Wellington Scoop

Metlink adding 98 more electric buses – 31 will be double deckers

buses electric 2
From left to right: Cr Daran Ponter – Chair, Regional Council; Keven Snelgrove – Tranzit; Brendan Prince – NZBus; James Howard – Tranzit; Cr David Lee and Cr Roger Blakeley – Regional Council

News from Greater Wellington Regional Council
Metlink is to boost electric buses from 2 to 22 per cent of its fleet to meet climate change goals and passenger growth.

The ink has dried on contracts for 98 new electric buses, which will take Metlink’s fleet of electric buses to 108, significantly reducing its carbon footprint and taking the regional council a step closer to its target of carbon neutrality by 2030.

Metlink has 450 buses in its active fleet in the Wellington region – 10 of which are EVs, making up two percent of the fleet. Once the 98 buses are added, the proportion of EVs will rise to 22 per cent which, excluding market leader China, is high by international standards.

Seventy-three of the buses will be used on scheduled services with a further 25 to be progressively added to routes to meet network growth. The new electric buses will eventually take 61 diesel buses off the roads, leading to a 17 per cent drop in carbon emissions and a similar reduction in harmful emissions.

The council is delivering on its promise of a building a modern low emission bus network according to Chair Daran Ponter.

“I’m sure that people across the region will be pleased to see another 61 diesel buses taken off the road and this will drive real climate benefits by deploying the new electric buses on high use areas of the network.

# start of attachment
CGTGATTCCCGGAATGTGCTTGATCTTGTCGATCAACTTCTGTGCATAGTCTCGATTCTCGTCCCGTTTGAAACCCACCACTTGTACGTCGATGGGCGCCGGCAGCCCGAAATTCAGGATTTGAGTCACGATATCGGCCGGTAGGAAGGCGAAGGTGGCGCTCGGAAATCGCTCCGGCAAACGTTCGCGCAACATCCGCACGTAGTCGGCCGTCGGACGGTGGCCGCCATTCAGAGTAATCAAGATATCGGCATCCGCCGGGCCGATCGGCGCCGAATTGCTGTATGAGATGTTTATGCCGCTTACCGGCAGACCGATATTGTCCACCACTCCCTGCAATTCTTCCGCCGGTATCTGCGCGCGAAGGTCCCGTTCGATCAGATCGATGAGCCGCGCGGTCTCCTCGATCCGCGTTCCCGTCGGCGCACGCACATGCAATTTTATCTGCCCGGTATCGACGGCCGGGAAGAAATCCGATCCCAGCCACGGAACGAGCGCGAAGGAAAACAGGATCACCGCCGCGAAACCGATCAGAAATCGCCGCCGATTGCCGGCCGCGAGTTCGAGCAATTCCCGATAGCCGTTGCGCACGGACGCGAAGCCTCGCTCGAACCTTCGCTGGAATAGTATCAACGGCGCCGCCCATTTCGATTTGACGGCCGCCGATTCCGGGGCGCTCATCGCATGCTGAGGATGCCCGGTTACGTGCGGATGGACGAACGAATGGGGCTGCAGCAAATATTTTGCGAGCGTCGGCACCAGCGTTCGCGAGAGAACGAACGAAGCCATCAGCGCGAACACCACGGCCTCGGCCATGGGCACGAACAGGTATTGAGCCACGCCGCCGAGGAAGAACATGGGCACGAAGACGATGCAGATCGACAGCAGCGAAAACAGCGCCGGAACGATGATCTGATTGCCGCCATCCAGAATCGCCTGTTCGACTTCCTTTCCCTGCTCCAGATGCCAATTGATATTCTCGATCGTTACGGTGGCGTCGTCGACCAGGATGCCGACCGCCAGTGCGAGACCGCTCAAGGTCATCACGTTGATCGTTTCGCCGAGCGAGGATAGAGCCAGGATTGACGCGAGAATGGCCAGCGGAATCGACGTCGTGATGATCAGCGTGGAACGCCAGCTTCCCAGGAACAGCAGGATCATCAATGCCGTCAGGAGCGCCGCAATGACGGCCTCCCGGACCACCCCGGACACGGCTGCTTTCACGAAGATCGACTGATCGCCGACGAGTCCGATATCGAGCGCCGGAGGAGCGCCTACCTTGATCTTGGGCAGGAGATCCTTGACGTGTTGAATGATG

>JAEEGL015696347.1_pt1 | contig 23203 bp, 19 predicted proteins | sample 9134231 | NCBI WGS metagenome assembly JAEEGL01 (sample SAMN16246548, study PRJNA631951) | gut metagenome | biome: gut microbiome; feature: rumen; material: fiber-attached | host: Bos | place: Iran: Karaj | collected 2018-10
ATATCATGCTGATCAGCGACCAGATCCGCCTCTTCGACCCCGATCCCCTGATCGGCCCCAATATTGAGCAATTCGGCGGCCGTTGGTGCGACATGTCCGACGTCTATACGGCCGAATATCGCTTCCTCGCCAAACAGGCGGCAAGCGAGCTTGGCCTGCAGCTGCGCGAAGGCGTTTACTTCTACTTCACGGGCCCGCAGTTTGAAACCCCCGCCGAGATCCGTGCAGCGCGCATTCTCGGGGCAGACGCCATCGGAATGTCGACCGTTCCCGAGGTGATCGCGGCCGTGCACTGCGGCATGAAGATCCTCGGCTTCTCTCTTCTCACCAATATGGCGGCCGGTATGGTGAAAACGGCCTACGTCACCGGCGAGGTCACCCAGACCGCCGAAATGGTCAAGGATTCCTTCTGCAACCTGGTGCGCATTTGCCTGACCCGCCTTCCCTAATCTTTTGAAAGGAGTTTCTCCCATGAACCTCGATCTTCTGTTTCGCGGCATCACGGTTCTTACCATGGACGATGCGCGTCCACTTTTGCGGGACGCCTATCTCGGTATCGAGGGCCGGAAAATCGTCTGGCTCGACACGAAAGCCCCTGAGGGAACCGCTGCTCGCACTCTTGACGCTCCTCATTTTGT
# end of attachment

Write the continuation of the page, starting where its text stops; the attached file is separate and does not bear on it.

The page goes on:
“Just like our plans for rail, this is also about ensuring we have a fleet in place that can cope with rising population trends and demand for public transport over the next few years. That’s why 25 buses will be used to accommodate forecast passenger growth without an increase in emissions,” added Chair Ponter.

Climate Committee chair Cr Thomas Nash said we have to provide attractive alternatives to our current 20th century car culture if we’re serious about responding to climate change.

“Over the last two decades transport emissions rose by 14 per cent across the region, mainly from fossil fuel burning cars and trucks.

“We need a real step change here and we know we can move far more people with far fewer vehicles if we provide high quality public transport. A modern, comfortable low emission fleet will play a key role in attracting new passengers, encouraging them to embrace public transport. We’ve got an opportunity to break free from the car-dominated landscape that’s been driving pollution in our cities – let’s take it,” added Cr Nash.

Roger Blakeley, chair of the council’s Transport Committee, said that the new fleet will also attract more bus drivers.

“This new fleet shows our intentions for growing the network and obviously more buses means more drivers. We want buses that drivers can be proud of and these state of the art buses, many fitted out in New Zealand, will help us attract drivers who we want to be at the forefront of the public transport industry in New Zealand and internationally.”